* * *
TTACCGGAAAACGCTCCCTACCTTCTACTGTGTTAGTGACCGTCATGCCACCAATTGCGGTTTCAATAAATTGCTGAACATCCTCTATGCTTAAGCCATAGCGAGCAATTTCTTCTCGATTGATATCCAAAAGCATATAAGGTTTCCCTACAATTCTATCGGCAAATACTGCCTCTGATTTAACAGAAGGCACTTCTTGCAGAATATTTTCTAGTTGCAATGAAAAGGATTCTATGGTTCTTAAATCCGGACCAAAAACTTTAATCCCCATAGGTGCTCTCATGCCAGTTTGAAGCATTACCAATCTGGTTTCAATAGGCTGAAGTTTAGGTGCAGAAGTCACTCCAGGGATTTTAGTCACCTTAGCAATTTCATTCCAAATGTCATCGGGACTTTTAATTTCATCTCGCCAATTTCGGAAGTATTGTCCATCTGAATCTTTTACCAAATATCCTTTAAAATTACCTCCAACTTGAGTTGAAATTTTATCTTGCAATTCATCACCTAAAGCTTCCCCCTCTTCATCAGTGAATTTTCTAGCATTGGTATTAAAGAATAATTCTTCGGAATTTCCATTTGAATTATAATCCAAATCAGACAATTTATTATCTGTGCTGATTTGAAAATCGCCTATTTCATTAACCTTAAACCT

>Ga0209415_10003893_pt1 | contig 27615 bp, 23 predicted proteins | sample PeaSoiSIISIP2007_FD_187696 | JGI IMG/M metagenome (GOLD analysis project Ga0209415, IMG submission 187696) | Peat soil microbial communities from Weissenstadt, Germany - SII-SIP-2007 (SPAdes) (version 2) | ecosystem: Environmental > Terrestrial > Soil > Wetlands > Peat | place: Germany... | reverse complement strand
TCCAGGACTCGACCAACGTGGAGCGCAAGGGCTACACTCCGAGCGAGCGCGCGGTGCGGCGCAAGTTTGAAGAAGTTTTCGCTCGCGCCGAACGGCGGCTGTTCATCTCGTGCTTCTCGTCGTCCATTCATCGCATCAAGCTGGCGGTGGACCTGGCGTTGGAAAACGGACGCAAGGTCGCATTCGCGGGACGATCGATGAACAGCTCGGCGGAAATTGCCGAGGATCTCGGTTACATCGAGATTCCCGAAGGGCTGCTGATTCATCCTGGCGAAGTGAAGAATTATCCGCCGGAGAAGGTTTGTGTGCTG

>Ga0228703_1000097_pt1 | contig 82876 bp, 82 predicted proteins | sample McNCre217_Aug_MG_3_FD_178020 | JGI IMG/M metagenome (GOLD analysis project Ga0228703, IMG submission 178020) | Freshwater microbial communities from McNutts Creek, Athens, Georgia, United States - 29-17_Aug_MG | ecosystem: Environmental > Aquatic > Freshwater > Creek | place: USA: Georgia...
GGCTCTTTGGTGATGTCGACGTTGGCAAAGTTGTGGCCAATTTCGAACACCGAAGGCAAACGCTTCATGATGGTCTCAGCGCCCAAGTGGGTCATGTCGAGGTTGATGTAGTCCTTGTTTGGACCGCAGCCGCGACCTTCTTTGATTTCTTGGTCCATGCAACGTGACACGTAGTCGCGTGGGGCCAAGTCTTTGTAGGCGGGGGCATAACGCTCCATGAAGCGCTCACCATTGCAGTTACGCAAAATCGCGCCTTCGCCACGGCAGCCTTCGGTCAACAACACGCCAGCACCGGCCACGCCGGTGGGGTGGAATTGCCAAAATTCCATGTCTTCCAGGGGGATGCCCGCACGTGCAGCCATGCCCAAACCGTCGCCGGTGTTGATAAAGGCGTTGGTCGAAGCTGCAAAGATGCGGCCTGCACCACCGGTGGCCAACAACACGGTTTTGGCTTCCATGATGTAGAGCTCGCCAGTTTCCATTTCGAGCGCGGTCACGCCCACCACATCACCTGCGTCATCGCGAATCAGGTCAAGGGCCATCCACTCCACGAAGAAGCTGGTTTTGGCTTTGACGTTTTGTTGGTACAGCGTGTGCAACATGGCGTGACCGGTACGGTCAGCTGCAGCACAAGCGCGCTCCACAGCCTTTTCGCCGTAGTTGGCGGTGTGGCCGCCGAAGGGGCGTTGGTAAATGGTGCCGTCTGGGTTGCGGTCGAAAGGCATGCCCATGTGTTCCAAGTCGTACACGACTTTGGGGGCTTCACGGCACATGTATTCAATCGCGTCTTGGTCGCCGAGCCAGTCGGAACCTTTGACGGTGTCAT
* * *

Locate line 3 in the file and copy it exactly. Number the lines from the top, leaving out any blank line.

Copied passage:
TCCAGGACTCGACCAACGTGGAGCGCAAGGGCTACACTCCGAGCGAGCGCGCGGTGCGGCGCAAGTTTGAAGAAGTTTTCGCTCGCGCCGAACGGCGGCTGTTCATCTCGTGCTTCTCGTCGTCCATTCATCGCATCAAGCTGGCGGTGGACCTGGCGTTGGAAAACGGACGCAAGGTCGCATTCGCGGGACGATCGATGAACAGCTCGGCGGAAATTGCCGAGGATCTCGGTTACATCGAGATTCCCGAAGGGCTGCTGATTCATCCTGGCGAAGTGAAGAATTATCCGCCGGAGAAGGTTTGTGTGCTG